Authenticity takes a hammering in our world of ripoffs and cons

20:19, Nov 16 2012

The art market can be a dodgy industry with examples here and abroad of downright mendacity. 

"It's a fake!" Three little words that can send shivers down the spine of serious collectors of art and artefact, particularly if large amounts of cash are concerned.

Those few fatal words were heard recently, resounding in the ears of Trust Waikato board members when it was revealed that the Gottfried Lindauer painting of Tainui chief Kewene Te Haho, bought for $212,000 in 2001, was a counterfeit.

It was a good copy, but not good enough for Whanganui artist Peter Ireland, who first raised questions when he saw it hanging in the Waikato Museum of Art and History this year. The thing that triggered it for Ireland was there appeared to be no sign of ageing in the painting. It looked too new; always a giveaway.

The painting was sent to Wellington then to Auckland for analysis, the upshot of which was the pronouncement of those three dreaded little words.

The work was a forgery, a fraud, a fabrication. Red faces all round.


Things get a little awkward, not to say nasty, when huge sums of money like this are involved in such transactions.

Listen to the fob-off from the director of the International Art Centre, Richard Thompson, who sold the trust the painting, when confronted with the fact that the work was a fake.

"This is really not my business. We could ask a lot of questions about a lot of paintings."

Indeed, we could.

The art market can be a dodgy industry with examples here and abroad of downright mendacity.

Most notorious is the fact that the avaricious Gala Dali, wife of the famous Spanish surrealist, got her husband to sign hundreds of blank sheets of paper for later "limited edition" lithographs.

Andy Warhol contested the whole phenomenon of authenticity head-on. His predilection for the use of repeated and identical multiple images on the same canvas had something to say directly about the fetishism involved with the idea of originality that contributed to the notion of value.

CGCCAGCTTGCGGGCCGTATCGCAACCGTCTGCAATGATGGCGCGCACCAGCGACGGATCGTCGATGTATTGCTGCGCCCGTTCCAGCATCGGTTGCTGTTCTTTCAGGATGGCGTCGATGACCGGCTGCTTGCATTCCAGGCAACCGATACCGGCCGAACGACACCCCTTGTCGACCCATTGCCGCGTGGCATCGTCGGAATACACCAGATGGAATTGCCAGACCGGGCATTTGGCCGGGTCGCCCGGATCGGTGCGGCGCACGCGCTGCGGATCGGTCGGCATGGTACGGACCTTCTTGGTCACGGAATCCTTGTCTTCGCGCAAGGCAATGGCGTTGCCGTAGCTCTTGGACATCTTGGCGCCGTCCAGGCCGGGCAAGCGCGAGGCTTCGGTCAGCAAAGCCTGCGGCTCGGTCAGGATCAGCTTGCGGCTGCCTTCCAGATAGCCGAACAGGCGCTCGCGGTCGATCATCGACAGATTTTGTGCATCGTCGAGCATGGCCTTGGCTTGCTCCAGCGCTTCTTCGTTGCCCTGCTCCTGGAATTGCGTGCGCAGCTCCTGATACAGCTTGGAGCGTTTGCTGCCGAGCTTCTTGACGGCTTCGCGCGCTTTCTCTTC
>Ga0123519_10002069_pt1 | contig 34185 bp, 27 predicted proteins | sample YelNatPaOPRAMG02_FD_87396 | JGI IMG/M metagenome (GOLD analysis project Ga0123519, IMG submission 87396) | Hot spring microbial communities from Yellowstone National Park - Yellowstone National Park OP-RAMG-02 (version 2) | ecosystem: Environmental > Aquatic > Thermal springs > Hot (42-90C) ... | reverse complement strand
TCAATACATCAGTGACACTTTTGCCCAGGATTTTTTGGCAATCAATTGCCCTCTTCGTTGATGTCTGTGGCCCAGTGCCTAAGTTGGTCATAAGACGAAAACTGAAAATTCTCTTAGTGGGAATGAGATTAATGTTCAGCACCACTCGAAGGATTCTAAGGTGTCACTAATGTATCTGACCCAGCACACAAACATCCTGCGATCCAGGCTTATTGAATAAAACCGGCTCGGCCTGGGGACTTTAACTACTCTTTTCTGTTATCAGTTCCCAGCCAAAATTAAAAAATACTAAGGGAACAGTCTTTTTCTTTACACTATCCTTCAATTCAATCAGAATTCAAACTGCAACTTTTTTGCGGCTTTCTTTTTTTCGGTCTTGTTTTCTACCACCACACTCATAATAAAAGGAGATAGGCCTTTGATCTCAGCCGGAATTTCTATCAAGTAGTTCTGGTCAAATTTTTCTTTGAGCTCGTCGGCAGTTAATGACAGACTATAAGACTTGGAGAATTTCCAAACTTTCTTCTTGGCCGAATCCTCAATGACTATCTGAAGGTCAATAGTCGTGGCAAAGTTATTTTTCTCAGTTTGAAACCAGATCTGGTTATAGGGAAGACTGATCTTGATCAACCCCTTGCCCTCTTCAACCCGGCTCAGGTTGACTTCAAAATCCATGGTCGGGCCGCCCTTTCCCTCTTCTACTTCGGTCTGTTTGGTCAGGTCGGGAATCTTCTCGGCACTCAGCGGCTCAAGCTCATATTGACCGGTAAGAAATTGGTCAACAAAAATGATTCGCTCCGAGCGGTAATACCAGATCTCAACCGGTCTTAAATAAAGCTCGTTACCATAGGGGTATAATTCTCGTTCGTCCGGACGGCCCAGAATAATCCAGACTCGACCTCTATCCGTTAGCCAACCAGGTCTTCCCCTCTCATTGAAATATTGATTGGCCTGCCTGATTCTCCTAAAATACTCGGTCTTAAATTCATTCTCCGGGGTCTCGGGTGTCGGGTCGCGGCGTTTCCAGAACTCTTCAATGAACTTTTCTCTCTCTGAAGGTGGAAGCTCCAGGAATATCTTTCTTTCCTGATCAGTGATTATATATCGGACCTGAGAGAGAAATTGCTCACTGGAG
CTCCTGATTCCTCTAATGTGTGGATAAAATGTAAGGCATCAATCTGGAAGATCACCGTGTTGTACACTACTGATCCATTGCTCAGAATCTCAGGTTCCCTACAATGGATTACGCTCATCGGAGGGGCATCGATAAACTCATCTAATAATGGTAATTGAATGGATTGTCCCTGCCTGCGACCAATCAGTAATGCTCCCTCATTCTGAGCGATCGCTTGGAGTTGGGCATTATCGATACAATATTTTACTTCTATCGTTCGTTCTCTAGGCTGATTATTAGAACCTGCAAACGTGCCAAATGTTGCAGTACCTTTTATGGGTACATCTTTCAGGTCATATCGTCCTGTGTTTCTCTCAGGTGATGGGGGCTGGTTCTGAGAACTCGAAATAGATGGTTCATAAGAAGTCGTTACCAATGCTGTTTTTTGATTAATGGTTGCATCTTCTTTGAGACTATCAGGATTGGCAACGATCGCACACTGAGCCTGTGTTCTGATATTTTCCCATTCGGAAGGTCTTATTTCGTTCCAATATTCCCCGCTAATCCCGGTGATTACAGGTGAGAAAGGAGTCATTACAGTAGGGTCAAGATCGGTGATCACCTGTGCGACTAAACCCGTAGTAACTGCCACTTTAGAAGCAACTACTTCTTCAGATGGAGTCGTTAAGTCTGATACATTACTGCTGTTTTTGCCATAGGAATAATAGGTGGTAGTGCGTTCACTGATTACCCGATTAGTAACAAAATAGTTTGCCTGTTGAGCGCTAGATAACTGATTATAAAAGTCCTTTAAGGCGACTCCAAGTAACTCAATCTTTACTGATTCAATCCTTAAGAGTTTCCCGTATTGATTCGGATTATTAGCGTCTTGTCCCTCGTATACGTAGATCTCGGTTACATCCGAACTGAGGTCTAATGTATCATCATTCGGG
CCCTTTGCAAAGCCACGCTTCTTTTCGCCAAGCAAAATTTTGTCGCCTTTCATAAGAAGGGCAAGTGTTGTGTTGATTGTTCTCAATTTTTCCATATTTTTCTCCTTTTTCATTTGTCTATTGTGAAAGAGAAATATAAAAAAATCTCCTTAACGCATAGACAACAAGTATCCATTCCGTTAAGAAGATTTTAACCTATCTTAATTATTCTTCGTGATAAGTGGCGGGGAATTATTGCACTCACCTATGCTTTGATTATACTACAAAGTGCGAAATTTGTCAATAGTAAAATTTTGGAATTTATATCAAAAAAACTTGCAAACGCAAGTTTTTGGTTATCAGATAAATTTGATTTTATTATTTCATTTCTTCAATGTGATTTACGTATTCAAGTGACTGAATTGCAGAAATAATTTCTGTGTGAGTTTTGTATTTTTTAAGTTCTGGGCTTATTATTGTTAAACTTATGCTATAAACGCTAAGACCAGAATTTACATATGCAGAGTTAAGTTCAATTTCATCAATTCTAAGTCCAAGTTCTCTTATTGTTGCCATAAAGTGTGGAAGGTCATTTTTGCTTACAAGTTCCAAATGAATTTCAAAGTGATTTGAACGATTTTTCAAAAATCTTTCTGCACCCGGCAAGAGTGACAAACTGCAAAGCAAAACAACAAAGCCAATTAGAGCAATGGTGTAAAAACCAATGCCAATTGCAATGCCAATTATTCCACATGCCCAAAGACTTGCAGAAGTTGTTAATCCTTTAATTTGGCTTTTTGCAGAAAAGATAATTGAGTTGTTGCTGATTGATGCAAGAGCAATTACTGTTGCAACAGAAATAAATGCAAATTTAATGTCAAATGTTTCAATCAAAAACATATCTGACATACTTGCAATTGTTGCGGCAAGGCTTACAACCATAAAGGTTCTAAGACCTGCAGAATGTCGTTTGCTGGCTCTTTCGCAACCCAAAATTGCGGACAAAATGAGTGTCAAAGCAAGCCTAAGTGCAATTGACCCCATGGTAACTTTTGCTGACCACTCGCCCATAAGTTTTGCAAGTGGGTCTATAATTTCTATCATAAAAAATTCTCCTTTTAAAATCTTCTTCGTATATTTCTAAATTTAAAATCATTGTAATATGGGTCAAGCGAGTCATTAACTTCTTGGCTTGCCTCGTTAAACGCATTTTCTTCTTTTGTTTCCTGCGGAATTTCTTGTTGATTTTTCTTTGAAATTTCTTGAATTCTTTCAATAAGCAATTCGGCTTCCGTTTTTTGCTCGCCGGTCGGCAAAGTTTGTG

Of course, today we live in an era of the fake, the ripoff, the con. Thereare fake Gucci handbags, imitation Rolex watches, pretend suntan, simulated sex scenes, bogus bond schemes and fake bottom drawers.

In the commercial world, the brand name means all. You feel you don't need to investigate or check, you simply assume and buy the product. It's a shorthand method where name equals quality. Published by Victoria University Press? It must be good, surely. In reality, it makes us lazy, careless and easily fooled. It amounts, at a certain level, to intellectual sloth.

The name, Lindauer, as all know, is historically famous for his portraits of prominent Maori figures and scenes of the indigenous population doing their stuff. Lindauer has the same brand value as Goldie and mined a similar artistic vein quite profitably in the late 19th century, based on the erroneous notion of a "dying race".

Now others, ironically, are mining the same territory, cashing in on the art market's infatuation with things historical.

What is the trust to do in this quandary? I can hear already the snapping of lawyers' briefcases.

To go a bit philosophical, authenticity has had a hard time lately.

Jean Baudrillard, a postmodern sociologist, claims that reality itself is an open question in a society in which it has become increasingly difficult to distinguish between hype and substance, the real and unreal, especially in the media world.

Perhaps the answer to the ersatz Lindauer is to up the ante, play the same game and turn the work into the "famous fake".

Come see the simulation that fooled the denizens of the art world for 10 years.

Marketing is all.